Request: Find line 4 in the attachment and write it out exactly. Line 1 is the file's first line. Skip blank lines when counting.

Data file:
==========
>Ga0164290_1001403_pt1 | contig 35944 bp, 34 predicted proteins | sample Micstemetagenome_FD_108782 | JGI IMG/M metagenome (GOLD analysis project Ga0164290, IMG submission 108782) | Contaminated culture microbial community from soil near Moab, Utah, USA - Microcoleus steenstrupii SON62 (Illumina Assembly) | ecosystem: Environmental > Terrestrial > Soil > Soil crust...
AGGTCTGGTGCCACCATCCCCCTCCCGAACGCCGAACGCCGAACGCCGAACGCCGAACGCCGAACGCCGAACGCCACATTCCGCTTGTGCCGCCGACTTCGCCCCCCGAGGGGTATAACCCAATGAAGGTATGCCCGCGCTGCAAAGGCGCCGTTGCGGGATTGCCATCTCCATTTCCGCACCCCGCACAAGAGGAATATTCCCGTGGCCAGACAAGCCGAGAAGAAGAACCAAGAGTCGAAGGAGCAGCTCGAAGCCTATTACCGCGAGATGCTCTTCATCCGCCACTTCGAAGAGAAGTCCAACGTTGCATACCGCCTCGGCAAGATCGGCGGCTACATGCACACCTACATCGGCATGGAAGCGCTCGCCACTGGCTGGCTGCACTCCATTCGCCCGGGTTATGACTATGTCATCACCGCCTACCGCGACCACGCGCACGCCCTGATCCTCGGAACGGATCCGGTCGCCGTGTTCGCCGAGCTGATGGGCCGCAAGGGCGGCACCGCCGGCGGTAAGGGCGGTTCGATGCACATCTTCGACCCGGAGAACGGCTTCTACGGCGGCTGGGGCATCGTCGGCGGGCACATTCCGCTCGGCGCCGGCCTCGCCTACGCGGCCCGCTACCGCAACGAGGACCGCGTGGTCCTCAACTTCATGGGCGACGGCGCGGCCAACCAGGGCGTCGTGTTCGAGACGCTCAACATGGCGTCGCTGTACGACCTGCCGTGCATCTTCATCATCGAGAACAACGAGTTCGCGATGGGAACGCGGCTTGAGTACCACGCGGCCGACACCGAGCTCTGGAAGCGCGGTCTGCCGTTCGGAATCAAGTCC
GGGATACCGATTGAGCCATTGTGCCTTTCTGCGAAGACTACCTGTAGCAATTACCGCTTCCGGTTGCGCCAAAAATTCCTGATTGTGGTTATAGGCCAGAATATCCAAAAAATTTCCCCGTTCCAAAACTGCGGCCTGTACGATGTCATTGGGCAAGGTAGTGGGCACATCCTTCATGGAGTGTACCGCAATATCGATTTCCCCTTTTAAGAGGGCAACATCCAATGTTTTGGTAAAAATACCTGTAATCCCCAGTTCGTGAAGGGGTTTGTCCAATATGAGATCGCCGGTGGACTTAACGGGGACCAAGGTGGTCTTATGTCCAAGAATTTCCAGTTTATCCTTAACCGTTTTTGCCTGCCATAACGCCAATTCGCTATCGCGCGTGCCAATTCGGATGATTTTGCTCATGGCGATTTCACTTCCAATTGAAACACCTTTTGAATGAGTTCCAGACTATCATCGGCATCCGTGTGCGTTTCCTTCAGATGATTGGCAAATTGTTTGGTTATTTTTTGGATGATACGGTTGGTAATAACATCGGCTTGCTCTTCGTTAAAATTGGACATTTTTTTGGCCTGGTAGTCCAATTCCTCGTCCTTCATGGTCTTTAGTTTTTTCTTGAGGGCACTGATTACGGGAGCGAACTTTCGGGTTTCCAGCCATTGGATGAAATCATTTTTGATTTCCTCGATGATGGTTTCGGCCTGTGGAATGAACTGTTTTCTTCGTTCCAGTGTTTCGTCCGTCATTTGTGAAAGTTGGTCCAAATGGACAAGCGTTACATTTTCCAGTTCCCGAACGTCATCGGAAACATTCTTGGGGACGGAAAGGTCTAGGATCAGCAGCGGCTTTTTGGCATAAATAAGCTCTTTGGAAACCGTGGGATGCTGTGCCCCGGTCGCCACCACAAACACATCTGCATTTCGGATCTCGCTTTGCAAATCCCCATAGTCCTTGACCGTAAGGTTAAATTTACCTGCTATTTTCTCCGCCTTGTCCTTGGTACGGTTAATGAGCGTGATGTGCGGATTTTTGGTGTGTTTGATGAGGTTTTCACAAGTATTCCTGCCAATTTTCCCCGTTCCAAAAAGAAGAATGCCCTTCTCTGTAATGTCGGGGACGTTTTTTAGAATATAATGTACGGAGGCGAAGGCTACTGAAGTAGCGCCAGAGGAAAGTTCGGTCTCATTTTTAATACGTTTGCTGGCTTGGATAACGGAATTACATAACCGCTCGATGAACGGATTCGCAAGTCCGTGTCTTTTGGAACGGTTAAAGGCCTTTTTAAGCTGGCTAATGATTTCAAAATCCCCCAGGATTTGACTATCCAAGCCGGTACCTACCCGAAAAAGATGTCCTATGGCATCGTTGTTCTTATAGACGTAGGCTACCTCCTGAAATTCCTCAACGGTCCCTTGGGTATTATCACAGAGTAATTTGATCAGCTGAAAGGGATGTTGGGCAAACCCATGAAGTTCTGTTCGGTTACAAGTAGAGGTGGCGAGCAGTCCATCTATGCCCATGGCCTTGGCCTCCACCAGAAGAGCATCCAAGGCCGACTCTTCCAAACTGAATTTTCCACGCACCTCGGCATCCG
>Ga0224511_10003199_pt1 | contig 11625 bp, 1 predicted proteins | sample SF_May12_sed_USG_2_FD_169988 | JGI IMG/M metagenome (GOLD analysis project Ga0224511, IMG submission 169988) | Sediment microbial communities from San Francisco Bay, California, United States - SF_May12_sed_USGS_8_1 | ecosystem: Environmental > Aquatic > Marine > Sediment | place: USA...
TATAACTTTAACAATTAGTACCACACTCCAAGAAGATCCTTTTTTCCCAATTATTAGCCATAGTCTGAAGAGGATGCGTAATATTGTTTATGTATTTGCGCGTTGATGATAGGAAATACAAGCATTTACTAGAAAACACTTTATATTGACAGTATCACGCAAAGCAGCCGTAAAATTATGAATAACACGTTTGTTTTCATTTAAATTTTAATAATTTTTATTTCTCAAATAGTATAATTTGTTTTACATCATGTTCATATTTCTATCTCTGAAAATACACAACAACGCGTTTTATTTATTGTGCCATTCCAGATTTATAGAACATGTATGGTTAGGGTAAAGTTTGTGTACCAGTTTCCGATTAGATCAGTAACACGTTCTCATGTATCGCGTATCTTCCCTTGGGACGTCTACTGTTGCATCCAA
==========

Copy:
>Ga0224511_10003199_pt1 | contig 11625 bp, 1 predicted proteins | sample SF_May12_sed_USG_2_FD_169988 | JGI IMG/M metagenome (GOLD analysis project Ga0224511, IMG submission 169988) | Sediment microbial communities from San Francisco Bay, California, United States - SF_May12_sed_USGS_8_1 | ecosystem: Environmental > Aquatic > Marine > Sediment | place: USA...